• Alan The Prado shouldn't have the Landcruiser name attached. It isn't a Landcruiser as much as a Tacoma or 4 Runner or a FJ Cruiser. Toyota have used the Landcruiser name as a marketing exercise for years. In Australia the RAV4 even had Landcruiser attached years ago! The Toyota Landcruiser is the Landcruiser, not a tarted up Tacoma wagon.Here a GX Prado cost about $61k before on roads, this is about $41k USD. This is a 2.8 diesel 4x4 with all the off road tricky stuff, plus AC, power windows, etc. I'm wondering if Toyota will perform the Nissan Armada treatment on it and debase the Prado. The Patrol here is actually as capable and possibly more capable than the Landcruiser off road (according to some reviews). The Armada was 'muricanised and the off road ability was reduced a lot. Who ever heard of a 2 wheel drive Patrol.Does the US need the Prado? Why not. Another option to choose from built by Toyota that is overpriced and uses old tech.My sister had a Prado Grande, I didn't think much of it. It was narrow inside and not that comfortable. Her Grand Cherokee was more comfortable and now her Toureg is even more comfortable, but you can still feel the road in the seat of your pants and ears.
  • Jeffrey No tis vehicle doen't need to come to America. The market if flooded in this segment what we need are fun affordable vehicles.
  • Nrd515 I don't really see the point of annual inspections, especially when the car is under 3 years (warranty) old. Inspections should be safety related, ONLY, none of the nonsensical CA ARB rules that end up being something like, "Your air intake doesn't have an ARB sticker on it, so you have to remove it and buy one just like it that does have the ARB sticker on it!". If the car or whatever isn't puking smoke out of it, and it doesn't make your eyes water, like an old Chevy Bel-Air I was behind on Wed did, it's fine. I was stuck in traffic behind that old car, and wow, the gasoline smell was super potent. It was in nice shape, but man, it was choking me. I was amused by the 80 something old guy driving it, he even had a hat with a feather in it, THE sign of someone you don't want to be driving anywhere near you.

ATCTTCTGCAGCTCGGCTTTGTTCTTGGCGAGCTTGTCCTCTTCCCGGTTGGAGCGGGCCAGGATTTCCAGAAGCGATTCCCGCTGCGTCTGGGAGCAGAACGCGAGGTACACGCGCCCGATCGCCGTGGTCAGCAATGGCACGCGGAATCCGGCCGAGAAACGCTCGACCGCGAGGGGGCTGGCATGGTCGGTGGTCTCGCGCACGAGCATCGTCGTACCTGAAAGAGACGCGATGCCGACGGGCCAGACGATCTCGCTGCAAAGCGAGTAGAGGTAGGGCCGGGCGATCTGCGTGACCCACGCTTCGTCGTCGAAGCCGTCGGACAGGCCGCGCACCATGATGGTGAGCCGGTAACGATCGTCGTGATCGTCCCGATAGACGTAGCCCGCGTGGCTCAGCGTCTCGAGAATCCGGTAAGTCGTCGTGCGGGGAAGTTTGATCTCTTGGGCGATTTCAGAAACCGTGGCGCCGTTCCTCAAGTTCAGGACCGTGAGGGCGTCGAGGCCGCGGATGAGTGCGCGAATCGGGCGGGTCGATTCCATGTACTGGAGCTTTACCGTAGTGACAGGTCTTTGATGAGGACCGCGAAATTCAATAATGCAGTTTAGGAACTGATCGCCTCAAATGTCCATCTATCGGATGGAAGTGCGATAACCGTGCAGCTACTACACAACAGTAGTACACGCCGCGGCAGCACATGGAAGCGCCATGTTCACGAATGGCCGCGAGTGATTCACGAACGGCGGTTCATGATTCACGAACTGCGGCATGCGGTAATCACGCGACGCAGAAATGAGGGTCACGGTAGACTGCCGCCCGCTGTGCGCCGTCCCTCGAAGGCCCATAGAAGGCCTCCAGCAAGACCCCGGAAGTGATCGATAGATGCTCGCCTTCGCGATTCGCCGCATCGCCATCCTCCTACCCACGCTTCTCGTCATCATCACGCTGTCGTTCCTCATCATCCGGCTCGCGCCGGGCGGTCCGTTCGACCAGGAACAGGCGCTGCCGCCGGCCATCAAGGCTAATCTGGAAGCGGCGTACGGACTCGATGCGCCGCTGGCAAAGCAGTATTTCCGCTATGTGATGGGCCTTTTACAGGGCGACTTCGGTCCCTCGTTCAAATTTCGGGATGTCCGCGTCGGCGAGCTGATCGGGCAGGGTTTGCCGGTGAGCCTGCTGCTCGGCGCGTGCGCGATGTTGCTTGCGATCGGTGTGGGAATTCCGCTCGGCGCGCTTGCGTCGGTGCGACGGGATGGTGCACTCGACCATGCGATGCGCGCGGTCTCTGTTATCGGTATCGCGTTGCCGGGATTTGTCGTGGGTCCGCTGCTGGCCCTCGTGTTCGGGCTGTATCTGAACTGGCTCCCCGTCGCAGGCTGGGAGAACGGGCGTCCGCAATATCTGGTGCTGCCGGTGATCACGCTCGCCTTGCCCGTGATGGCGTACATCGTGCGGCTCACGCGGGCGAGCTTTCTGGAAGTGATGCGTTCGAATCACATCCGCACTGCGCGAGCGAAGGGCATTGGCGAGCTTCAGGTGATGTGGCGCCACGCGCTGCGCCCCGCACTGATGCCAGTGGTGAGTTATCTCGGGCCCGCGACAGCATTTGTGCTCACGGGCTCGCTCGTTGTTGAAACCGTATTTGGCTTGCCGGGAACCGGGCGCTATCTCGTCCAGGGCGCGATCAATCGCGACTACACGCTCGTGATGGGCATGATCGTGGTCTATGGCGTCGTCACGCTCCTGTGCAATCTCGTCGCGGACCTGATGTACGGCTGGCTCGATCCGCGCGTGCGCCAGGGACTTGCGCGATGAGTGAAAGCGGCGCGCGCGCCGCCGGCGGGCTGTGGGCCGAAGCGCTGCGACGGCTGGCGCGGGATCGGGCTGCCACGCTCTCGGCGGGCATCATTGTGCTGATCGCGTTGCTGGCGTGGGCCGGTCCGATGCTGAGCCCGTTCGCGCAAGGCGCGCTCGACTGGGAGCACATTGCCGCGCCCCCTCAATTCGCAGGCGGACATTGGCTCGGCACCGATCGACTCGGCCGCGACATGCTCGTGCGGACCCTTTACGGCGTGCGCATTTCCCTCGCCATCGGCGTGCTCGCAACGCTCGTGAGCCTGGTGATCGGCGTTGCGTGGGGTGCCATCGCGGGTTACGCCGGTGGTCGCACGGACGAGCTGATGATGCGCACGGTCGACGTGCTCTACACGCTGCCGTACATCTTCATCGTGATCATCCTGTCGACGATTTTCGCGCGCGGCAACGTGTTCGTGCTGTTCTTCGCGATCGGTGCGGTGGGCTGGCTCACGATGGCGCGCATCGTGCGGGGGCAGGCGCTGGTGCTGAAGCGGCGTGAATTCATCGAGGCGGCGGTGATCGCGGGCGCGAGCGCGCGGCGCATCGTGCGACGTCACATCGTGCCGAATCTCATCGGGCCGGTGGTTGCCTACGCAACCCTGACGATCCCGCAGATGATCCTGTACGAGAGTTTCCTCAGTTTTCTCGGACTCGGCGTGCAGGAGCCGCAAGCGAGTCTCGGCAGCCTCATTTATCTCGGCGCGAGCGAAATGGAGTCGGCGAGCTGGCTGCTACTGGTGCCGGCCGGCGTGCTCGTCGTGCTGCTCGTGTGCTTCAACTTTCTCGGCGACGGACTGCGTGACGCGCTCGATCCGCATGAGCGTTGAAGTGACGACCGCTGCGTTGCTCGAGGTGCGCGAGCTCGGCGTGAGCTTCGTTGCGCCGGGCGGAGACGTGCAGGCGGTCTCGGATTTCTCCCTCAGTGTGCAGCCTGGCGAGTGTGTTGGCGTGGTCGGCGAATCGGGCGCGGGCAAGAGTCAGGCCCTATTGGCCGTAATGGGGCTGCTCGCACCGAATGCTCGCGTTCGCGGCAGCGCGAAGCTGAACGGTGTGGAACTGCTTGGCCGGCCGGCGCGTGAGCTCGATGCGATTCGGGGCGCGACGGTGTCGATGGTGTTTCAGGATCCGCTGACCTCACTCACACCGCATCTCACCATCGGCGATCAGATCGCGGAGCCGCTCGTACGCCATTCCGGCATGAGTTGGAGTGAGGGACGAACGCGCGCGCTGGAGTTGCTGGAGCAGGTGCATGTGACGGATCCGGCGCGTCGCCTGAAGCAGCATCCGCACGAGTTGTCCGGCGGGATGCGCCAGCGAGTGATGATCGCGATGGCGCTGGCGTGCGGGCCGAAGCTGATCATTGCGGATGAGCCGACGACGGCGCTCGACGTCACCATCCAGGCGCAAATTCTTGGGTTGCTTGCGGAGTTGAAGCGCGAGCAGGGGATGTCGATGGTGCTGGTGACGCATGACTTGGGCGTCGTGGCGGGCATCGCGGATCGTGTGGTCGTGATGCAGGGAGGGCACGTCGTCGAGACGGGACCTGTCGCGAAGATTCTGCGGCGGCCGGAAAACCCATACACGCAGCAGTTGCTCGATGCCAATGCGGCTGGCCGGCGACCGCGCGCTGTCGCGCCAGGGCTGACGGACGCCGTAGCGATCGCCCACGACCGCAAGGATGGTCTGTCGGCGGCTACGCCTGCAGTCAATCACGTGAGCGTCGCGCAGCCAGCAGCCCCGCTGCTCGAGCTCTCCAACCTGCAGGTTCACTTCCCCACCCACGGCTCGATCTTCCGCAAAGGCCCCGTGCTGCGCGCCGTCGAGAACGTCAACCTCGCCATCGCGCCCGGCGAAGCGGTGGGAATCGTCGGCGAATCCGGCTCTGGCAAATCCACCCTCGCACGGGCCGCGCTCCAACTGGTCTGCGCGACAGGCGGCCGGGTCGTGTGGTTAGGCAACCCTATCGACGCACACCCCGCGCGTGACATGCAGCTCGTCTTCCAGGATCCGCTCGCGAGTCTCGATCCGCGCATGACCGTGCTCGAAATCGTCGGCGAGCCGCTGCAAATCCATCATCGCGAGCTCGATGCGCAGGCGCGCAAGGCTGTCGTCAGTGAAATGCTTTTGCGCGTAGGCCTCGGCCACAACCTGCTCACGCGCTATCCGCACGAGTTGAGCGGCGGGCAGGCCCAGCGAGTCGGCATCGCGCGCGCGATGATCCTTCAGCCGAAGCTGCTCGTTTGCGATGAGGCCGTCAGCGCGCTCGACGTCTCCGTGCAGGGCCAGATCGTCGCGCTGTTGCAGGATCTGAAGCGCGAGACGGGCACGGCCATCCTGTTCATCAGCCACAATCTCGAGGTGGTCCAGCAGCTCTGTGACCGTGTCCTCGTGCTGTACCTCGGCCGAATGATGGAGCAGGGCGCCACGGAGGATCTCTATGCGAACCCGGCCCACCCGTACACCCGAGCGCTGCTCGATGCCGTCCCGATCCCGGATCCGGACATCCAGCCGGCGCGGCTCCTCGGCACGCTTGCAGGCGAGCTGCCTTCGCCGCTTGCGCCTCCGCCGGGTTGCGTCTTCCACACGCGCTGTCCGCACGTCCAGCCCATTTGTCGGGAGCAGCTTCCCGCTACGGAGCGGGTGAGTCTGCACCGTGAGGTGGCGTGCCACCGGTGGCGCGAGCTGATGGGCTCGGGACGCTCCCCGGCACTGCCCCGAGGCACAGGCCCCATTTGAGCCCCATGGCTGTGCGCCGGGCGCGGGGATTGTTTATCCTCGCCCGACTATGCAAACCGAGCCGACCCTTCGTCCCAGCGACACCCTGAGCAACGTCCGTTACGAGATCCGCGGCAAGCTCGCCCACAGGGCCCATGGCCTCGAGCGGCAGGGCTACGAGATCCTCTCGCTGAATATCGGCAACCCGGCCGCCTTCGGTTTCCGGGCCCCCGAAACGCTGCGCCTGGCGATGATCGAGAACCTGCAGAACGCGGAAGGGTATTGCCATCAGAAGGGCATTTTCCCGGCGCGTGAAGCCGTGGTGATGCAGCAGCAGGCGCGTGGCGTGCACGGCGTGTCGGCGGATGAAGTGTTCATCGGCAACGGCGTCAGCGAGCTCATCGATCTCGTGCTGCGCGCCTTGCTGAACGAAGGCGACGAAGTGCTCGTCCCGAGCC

• Lou_BC "15mpg EPA" The 2023 ZR2 Colorado is supposed to be 16 mpg
  • ToolGuy "The more aerodynamic, organic shape of the Mark VIII meant ride height was slightly lower than before at 53.6 inches, over 54.2” for the Mark VII."• I am not sure that ride height means what you think it means.Elaboration: There is some possible disagreement about what "ride height" refers to. Some say ground clearance, some say H point (without calling it that), some say something else. But none of those people would use a number of over 4 feet for a stock Mark anything.Then you go on to use it correctly ("A notable advancement in the Mark VIII’s suspension was programming to lower the ride height slightly at high speeds, which assisted fuel economy via improved aerodynamics.") so what do I know. Plus, I ended a sentence with a preposition. 🙂